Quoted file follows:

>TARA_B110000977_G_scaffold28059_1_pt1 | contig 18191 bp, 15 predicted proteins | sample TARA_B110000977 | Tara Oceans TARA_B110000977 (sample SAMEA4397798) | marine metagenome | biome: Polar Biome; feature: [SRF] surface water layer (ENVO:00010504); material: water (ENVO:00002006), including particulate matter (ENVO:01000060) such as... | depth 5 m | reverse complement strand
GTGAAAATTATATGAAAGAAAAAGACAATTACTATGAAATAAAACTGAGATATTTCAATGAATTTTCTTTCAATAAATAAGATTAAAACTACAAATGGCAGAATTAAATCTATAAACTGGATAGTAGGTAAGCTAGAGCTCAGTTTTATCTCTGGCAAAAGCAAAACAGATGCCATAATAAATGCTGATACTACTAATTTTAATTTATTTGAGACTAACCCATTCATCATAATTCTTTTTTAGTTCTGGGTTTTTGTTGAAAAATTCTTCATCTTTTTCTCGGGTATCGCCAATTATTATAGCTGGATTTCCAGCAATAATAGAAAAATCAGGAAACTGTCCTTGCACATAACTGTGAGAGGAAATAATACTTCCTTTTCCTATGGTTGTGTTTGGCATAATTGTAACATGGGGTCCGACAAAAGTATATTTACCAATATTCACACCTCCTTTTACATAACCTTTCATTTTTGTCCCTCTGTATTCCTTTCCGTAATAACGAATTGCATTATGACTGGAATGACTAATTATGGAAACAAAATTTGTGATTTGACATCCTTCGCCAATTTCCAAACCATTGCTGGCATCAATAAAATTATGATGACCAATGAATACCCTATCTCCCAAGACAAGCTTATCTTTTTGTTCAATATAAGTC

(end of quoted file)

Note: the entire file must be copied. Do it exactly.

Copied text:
>TARA_B110000977_G_scaffold28059_1_pt1 | contig 18191 bp, 15 predicted proteins | sample TARA_B110000977 | Tara Oceans TARA_B110000977 (sample SAMEA4397798) | marine metagenome | biome: Polar Biome; feature: [SRF] surface water layer (ENVO:00010504); material: water (ENVO:00002006), including particulate matter (ENVO:01000060) such as... | depth 5 m | reverse complement strand
GTGAAAATTATATGAAAGAAAAAGACAATTACTATGAAATAAAACTGAGATATTTCAATGAATTTTCTTTCAATAAATAAGATTAAAACTACAAATGGCAGAATTAAATCTATAAACTGGATAGTAGGTAAGCTAGAGCTCAGTTTTATCTCTGGCAAAAGCAAAACAGATGCCATAATAAATGCTGATACTACTAATTTTAATTTATTTGAGACTAACCCATTCATCATAATTCTTTTTTAGTTCTGGGTTTTTGTTGAAAAATTCTTCATCTTTTTCTCGGGTATCGCCAATTATTATAGCTGGATTTCCAGCAATAATAGAAAAATCAGGAAACTGTCCTTGCACATAACTGTGAGAGGAAATAATACTTCCTTTTCCTATGGTTGTGTTTGGCATAATTGTAACATGGGGTCCGACAAAAGTATATTTACCAATATTCACACCTCCTTTTACATAACCTTTCATTTTTGTCCCTCTGTATTCCTTTCCGTAATAACGAATTGCATTATGACTGGAATGACTAATTATGGAAACAAAATTTGTGATTTGACATCCTTCGCCAATTTCCAAACCATTGCTGGCATCAATAAAATTATGATGACCAATGAATACCCTATCTCCCAAGACAAGCTTATCTTTTTGTTCAATATAAGTC